- China is the world’s second largest economy. We all tend to underestimate the importance of what happens in China. They tend to be half a year ahead of the US and Europe. It looks like the Chinese stock market is about to implode. Either the state will allow it, which would be an embarrassment for the Chinese government. Otherwise, we will see a huge injection of capital that will lift the whole stock market.
- The US earnings season is in full swing. It is starting off weaker than usual. If this continues, it could have an impact on the equity market. But we don’t expect a correction before the tech companies start reporting.
It was very telling when the Chinese government stopped publishing statistics on youth unemployment. The overall unemployment rate is reported to be 5 percent. But among young people (16 to 24 years old), it started to skyrocket to 21.3 percent in July 2023. After that, the National Bureau of Statistics stopped publishing the figures.
A new figure was released last week. It was reported that the unemployment rate in December 2023 was 14.9 percent. This figure excludes students and should be compared with 21.3 percent in June, before the NSB stopped publishing such data for five months. The argument is that students concentrate on their studies and should not be included in the statistics. Since the NSB does not provide backward comparisons for the new measure, the statistic is of course very strange, to say the least.
It can still be argued that 14.9% is a high number, so it will be very interesting to follow this trend to see if China can show a turnaround.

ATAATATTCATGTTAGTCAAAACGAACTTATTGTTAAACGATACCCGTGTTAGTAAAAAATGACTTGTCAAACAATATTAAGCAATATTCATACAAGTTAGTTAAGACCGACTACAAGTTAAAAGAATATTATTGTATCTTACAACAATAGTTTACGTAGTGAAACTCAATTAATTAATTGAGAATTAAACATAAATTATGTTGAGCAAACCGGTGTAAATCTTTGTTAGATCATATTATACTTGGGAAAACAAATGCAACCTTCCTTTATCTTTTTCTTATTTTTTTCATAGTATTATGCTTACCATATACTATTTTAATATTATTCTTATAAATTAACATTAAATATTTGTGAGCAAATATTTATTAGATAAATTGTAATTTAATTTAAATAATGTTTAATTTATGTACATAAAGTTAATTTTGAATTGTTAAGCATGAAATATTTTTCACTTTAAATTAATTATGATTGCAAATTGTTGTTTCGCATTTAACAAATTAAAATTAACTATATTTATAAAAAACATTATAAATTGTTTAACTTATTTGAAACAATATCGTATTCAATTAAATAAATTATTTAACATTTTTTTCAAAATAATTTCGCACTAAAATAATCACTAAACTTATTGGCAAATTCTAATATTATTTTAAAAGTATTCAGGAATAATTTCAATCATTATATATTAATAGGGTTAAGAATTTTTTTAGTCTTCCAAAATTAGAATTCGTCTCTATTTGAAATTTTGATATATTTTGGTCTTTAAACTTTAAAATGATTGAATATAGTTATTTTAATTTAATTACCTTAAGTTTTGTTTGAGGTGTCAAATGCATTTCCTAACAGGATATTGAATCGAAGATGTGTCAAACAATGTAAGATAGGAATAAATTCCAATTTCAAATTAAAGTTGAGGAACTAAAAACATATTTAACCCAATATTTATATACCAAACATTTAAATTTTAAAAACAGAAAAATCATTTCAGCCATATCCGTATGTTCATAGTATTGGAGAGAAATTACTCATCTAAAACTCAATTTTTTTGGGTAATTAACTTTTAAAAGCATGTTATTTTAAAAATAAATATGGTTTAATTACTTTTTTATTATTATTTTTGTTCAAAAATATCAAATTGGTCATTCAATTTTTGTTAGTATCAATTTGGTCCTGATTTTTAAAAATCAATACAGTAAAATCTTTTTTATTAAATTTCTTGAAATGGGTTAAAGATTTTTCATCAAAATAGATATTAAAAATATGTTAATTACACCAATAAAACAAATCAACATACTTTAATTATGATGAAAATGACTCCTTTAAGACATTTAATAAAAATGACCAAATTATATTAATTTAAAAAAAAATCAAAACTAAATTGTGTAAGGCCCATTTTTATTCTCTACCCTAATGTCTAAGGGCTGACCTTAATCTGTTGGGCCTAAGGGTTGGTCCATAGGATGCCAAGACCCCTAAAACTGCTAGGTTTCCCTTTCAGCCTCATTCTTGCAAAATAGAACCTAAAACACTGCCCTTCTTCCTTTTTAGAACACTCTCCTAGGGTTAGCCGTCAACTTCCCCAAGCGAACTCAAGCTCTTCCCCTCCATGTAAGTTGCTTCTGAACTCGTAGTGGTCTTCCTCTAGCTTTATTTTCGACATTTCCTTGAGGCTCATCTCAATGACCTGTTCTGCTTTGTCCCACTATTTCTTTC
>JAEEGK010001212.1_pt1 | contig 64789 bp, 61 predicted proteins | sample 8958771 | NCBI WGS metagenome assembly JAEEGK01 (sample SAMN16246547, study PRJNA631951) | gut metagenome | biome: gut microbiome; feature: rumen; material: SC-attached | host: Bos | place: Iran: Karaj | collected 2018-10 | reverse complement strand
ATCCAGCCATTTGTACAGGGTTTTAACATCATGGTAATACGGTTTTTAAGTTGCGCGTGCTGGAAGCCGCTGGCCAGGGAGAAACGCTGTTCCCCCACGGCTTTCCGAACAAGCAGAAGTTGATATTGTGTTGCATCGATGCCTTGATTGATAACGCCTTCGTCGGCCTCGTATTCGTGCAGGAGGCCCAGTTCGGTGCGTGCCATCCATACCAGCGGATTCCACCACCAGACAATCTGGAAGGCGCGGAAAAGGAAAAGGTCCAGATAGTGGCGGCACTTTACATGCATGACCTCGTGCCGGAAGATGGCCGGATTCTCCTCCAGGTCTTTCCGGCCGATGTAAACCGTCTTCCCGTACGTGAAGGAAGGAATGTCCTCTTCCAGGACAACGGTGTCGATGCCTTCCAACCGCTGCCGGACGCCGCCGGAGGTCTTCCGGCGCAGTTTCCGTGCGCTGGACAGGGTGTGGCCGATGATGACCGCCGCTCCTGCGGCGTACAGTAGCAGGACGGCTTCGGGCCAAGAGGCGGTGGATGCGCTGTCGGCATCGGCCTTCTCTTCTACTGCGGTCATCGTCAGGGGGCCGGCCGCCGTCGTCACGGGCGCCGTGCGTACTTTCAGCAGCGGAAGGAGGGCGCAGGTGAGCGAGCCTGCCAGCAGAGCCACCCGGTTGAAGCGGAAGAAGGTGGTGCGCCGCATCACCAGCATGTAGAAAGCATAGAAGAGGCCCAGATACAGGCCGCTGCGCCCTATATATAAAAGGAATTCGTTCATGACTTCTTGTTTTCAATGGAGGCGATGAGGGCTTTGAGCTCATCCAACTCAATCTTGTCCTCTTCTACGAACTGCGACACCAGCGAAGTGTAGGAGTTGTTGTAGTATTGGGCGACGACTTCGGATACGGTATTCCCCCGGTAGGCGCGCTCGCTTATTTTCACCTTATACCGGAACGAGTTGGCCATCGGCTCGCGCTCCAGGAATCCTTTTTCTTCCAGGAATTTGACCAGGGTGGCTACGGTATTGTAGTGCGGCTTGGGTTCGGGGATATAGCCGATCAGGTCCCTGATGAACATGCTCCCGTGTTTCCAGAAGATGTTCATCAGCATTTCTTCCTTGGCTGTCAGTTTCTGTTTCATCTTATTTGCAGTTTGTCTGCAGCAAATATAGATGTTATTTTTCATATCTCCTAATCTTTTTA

As we all know, revolutions tend to start in universities and among young people who don’t feel included in society.
Chinese people are generally good consumers, but with the current economic headwinds, savings rates are rising and spending is slowing. For an economy that is heavily dependent on consumers, this is a behaviour that the government needs to change. One way to do this is to protect savings in the stock market and make people feel richer by getting the market to change its trend from down to up.
The US is leading the stock market. China is the real loser and seems to have more or less decoupled from the other markets. This is, of course, a sign of massive capital outflows from China.
As you can see from the chart above, the Chinese index for the Hong Kong stock market has been on a downward trend since 2015. Over the past month, there have been many reports of the Chinese government injecting liquidity into the market, but to no real effect. To change the current direction, the injections need to be much larger.There are a lot of rumours on this topic in the market now.
We will see how it ends. But if the Hong Kong market falls below 4900, it could trigger a new wave of selling in China. This will be an event that will force an even bigger stimulus. All the new money will eventually be distributed in the global capital market and act as new liquidity.
The S&P 500 continues its winning streak. It needs some consolidation though. Our general theme from last week’s weekly letter is still valid: the US presidential election could make 2024 a good market for the stock market. We expected some weakness ahead of the report season until tech was to be released. Tech is still leading, with Nvidia at the drivers seat.
Netflix reported yesterday after closing and went up 1,3 percent to 534 USD. Todays trading can be telling for the whole market. Tesla will report tonight after closing.
Q4 2023 reporting season
S&P500 stocks in the US
As of Friday 19 January 2024, around 50 S&P500 companies have reported their fourth quarter results. 62% of S&P companies have reported a positive EPS surprise and 62% have reported a positive revenue surprise. This is weak by historical standards. Typically, around 77-80 percent of companies are better than expected at this point in the reporting season. But again, we will have to wait until the tech companies start reporting before we can say anything meaningful about the season.